BEHIND THE STORY | When is a public meeting not public?


On June 12, I attended a listening session of the St. Paul Public Schools. There was a bit of a hullabaloo when I came to the meeting. After I told the staff member taking names that I was a reporter, I was directed to speak with Tyrize Cox, Director of the SPPS Office of Family Engagement and Community Partnerships and the facilitator for the evening, and Michelle Walker, Chief Academic Officer for the district. While they didn’t tell me I couldn’t attend the meeting, they questioned why I would be there, saying that it wasn’t a real school board meeting but an informal listening session with a few of the board members. They asked if I would be writing an article and I said that most likely, yes I would be writing something and that I was legally allowed to attend under the open meeting law. 

Once inside the meeting, some parents also raised objections about me being there and I explained that board member Keith Hardy had let my editor know about the meeting, and that I had wanted to attend because of my recent writing about the racial equity work in the district. After having me wait in the hall for perhaps 20 minutes, I was allowed back in. At the end of the meeting, Hardy apologized to the group for inviting the TC Daily Planet and not encouraging us to go through “the proper channels.”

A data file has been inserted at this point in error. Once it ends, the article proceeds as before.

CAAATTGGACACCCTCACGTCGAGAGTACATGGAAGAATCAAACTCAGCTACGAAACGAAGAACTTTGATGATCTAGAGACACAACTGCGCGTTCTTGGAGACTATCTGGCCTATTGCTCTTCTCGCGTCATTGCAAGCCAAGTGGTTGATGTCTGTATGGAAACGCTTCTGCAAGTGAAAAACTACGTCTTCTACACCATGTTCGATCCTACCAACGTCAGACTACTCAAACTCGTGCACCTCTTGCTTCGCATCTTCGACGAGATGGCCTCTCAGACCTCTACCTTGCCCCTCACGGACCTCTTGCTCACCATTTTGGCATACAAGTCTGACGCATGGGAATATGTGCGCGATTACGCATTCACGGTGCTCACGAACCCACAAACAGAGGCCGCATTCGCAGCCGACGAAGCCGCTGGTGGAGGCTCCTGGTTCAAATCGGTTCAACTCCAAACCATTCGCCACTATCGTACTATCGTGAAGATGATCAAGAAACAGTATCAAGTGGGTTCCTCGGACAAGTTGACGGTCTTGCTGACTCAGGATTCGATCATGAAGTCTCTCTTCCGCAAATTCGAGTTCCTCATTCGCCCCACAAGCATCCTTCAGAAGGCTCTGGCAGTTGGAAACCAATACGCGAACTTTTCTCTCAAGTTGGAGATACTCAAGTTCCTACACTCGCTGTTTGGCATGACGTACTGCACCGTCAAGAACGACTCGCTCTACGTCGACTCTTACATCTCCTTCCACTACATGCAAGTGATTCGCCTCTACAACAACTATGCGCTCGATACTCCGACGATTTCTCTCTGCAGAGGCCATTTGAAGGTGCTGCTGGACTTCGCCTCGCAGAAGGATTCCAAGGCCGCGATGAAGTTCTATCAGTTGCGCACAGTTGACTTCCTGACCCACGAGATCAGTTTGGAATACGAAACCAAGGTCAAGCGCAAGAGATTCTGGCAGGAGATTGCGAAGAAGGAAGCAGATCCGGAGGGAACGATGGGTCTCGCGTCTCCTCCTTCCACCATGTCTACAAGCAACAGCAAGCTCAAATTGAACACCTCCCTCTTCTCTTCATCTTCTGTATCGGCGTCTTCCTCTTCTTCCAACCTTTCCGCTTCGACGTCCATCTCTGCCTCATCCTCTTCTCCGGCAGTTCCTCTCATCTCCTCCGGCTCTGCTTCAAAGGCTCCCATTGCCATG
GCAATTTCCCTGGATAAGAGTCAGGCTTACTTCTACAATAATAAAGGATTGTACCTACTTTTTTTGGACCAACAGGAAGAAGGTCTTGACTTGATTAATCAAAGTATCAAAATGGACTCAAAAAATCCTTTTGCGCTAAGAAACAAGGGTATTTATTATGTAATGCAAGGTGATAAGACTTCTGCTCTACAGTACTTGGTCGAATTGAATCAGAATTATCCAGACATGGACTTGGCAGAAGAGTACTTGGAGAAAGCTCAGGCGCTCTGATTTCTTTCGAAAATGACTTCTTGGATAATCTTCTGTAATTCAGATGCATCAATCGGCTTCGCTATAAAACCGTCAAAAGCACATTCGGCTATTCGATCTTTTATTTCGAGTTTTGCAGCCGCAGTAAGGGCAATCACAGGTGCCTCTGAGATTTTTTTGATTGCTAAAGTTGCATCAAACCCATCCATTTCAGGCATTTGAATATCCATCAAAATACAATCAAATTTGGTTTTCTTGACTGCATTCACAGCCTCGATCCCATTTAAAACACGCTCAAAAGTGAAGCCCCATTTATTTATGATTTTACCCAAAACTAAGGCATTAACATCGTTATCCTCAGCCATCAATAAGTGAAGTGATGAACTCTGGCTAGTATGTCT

This isn’t the first time that I’ve had school officials try to keep me from attending a public meeting. A little more than a year ago, in Minneapolis, then-associate superintendent Theresa Battles told me I couldn’t attend a site council meeting — another meeting that clearly falls under Minnesota’s open meeting statute. (Battles now works for SPPS.) While I had been invited to that meeting by parents, Battles said that I needed “permission” from Stan Alleyne, the district’s communications director, to attend the meeting.

Minnesota’s Open Meetings law says that all meetings of government bodies, specifically including meetings of the governing body of “a school district however organized,” are open to the public. No one needs permission to attend.

Obviously, not every member of the public can attend all meetings. That’s where the media comes in. It’s our job to help keep the public informed about what the government — including school districts — is doing.


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